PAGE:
December’s estimates are preliminary and are subject to revision within the next few weeks.
During the 2021 State of the State Address, Governor Tony Evers called on the Legislature to hold a special session on modernizing Wisconsin’s “broken” unemployment system.
Gov. Evers highlighted that the agency saw an unprecedented influx of unemployment claims during the pandemic, which continue to stress the antiquated system. “We know that replacing this system will take years, that’s why it should’ve been done sooner, but it’s also why we don’t have another moment to waste,” Evers said.
In response to the 2021 State of the State Address and Evers’ call to modernize the unemployment system, Assembly Speaker Robin Vos (R-Rochester) cited Legislative Audit reports showing concerning inactivity on the agency’s part. “These failures weren’t brought on by ancient systems, they were brought on by a lack of leadership,” Vos said.
Since the beginning of this pandemic, there was an unprecedented influx of unemployment claims, exceeding the number of claims even during the Great Recession. Over the course of four years from 2016 through 2019, the Wisconsin Department of Workforce Development (DWD) handled 7.2 million claims. Since March, the DWD received 8.8 million claims alone—1.6 million more claims than the four previous years combined. The Department increased staffing in the Unemployment Insurance Division from about 500 employees to 1,800 employees to answer phone calls, process claims, and follow up with individuals who applied for benefits. During this time the DWD paid nearly 600,000 claimants more than $4.6 billion in unemployment insurance benefits.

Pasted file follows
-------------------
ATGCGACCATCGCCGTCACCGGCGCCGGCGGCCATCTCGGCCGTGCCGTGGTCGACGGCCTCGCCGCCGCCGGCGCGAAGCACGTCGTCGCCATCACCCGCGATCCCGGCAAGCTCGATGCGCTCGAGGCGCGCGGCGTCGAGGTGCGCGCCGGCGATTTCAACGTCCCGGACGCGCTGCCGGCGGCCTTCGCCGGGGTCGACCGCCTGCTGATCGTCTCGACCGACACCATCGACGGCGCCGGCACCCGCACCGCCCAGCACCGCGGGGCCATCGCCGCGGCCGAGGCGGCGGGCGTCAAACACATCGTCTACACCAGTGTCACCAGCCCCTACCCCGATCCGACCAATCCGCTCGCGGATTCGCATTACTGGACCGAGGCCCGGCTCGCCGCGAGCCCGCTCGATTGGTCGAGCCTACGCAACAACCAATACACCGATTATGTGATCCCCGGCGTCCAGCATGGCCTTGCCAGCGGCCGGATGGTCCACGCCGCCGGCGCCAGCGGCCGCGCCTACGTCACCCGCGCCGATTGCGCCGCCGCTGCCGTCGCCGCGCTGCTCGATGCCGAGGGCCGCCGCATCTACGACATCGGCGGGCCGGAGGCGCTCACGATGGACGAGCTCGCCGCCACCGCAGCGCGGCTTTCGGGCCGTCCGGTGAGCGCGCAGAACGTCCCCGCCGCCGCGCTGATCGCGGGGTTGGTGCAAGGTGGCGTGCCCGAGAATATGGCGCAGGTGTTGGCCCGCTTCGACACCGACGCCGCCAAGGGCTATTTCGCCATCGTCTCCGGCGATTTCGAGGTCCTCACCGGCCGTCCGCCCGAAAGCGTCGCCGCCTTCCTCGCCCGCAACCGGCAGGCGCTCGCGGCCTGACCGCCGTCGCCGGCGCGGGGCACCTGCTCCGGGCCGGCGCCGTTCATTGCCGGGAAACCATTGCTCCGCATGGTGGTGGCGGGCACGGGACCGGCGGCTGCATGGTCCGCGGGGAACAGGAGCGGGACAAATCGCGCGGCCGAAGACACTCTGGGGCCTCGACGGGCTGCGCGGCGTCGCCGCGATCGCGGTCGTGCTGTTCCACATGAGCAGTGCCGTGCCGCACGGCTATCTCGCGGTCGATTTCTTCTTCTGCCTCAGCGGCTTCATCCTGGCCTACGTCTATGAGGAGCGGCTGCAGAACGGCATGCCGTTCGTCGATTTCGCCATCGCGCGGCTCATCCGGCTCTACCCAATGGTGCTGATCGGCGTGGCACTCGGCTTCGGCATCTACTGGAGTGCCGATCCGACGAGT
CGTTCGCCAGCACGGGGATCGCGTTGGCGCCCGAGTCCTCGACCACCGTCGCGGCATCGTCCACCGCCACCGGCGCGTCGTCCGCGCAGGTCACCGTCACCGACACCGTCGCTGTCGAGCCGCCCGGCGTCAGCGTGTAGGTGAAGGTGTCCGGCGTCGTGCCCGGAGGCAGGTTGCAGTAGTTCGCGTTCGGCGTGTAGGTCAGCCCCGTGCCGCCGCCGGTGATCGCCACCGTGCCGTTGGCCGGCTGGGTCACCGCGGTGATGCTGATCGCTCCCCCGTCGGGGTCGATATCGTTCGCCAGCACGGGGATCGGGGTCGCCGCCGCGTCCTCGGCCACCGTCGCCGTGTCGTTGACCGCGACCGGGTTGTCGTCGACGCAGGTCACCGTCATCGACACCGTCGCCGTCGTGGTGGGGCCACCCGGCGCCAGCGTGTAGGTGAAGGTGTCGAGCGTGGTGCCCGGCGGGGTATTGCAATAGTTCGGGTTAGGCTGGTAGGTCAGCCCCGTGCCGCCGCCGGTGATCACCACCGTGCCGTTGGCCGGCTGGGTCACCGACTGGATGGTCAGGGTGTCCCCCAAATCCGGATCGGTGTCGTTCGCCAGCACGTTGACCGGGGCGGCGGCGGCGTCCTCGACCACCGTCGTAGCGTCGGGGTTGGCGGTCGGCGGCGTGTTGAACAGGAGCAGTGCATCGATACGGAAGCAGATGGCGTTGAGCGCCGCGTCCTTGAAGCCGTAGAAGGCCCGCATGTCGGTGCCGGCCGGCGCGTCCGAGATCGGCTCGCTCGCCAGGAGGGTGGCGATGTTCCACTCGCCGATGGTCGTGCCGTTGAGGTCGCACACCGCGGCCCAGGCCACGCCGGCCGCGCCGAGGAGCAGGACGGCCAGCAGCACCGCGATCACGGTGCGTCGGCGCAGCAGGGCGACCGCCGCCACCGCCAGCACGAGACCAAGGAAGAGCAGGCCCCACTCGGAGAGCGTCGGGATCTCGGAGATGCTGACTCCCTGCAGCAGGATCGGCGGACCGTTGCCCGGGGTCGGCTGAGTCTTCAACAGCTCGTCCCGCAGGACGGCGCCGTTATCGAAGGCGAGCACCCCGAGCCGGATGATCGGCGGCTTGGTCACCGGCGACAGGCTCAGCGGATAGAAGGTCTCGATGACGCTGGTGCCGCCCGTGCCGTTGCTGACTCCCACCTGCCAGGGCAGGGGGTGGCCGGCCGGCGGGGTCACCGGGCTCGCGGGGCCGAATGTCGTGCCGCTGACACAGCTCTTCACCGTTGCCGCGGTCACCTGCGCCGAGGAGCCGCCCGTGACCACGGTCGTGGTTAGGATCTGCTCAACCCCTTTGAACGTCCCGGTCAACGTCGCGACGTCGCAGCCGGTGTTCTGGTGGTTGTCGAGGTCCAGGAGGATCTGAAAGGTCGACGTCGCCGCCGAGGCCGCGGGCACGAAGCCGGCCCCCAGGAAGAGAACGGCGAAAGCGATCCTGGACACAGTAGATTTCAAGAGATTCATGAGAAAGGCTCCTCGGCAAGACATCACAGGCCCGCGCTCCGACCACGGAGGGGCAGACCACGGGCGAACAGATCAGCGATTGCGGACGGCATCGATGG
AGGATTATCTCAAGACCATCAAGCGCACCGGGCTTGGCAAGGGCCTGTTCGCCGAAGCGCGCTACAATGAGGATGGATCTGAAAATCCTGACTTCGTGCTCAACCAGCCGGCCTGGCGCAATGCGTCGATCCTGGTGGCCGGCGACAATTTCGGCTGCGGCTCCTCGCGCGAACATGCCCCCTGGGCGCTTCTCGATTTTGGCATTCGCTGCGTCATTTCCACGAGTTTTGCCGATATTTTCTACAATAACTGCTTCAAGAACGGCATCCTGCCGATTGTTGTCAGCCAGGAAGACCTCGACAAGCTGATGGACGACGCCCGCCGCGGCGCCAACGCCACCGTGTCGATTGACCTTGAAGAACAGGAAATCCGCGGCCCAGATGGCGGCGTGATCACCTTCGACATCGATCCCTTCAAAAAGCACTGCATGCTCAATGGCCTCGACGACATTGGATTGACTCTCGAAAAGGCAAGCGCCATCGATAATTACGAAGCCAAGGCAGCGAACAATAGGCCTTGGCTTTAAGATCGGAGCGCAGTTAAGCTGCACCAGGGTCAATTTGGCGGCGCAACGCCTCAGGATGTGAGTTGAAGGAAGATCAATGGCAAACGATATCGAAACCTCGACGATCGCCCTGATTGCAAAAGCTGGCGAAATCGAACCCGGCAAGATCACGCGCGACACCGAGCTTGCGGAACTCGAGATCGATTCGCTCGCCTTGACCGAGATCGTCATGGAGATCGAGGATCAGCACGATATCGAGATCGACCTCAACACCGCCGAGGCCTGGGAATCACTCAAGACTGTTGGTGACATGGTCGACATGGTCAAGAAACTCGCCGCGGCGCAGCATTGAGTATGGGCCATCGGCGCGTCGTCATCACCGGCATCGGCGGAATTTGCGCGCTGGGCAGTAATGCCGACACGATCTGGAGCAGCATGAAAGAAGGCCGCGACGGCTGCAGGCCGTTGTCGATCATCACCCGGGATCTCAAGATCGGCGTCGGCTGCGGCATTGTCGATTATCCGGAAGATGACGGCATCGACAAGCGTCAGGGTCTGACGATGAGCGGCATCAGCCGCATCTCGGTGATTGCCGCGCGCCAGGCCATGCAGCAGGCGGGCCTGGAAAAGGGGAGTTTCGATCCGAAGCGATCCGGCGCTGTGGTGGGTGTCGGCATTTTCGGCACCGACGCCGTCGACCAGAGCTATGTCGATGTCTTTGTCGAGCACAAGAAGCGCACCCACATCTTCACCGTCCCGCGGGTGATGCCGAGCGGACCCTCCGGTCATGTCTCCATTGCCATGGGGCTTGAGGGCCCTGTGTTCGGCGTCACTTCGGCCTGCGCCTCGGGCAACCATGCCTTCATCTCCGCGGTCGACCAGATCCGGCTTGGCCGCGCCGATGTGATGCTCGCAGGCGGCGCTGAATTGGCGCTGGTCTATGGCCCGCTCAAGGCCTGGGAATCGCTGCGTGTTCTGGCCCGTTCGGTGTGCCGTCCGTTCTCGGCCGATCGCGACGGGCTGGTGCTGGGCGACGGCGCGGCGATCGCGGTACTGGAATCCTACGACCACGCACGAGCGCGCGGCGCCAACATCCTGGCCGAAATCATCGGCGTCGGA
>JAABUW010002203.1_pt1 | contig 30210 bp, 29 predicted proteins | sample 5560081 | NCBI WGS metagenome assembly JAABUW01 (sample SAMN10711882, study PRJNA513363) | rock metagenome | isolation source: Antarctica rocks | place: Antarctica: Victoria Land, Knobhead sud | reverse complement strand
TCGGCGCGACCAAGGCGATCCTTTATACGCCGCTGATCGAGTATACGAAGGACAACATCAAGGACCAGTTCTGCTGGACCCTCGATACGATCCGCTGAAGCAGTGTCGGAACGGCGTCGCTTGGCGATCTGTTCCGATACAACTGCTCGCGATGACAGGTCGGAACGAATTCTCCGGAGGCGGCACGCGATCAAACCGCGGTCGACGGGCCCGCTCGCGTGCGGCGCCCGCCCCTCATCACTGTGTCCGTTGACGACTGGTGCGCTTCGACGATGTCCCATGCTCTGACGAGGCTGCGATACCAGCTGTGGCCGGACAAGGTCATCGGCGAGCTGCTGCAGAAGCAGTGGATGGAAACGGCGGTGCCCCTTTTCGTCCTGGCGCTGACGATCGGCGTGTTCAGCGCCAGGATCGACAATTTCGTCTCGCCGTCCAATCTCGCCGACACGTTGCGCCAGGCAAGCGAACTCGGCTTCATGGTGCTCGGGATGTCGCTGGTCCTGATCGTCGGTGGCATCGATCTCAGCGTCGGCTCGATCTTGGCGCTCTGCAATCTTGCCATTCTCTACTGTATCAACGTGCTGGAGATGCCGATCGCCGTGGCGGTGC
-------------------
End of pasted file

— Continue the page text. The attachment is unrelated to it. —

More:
Gov. Evers’ plan, LRB-1312/LRB-1430, appropriates over $5.3 million so that the DWD can start immediately working toward modernizing the UI system, without having to wait for the conclusion of the budget process. Of this, $481,700 is for the request for proposal (RFP) process to hire consultants and select a vendor for the modernization, and the remainder is for the initial round of payments under the Master Lease Program. Using the Master Lease Program will help minimize upfront costs while still moving expediently toward upgrades.
Additionally, the bill provides for a potential clawback of state dollars should the federal government provide additional resources to states to fund UI modernization for which this project is eligible. Any federal dollars that are appropriated would need to be used first.
Finally, the bill contains several provisions related to electronic methods for engaging in transactions, such as making electronic communication mandatory, with a good cause exception, and specifically permits the use of electronic records and signatures for UI. These changes will allow for more efficient communication with and service to claimants, employers, and other entities.
Overall, the proposed investment would total approximately $90 million over 10 years toward modernization to provide better, faster services to future claimants and improve the system’s ability to respond to future recessions.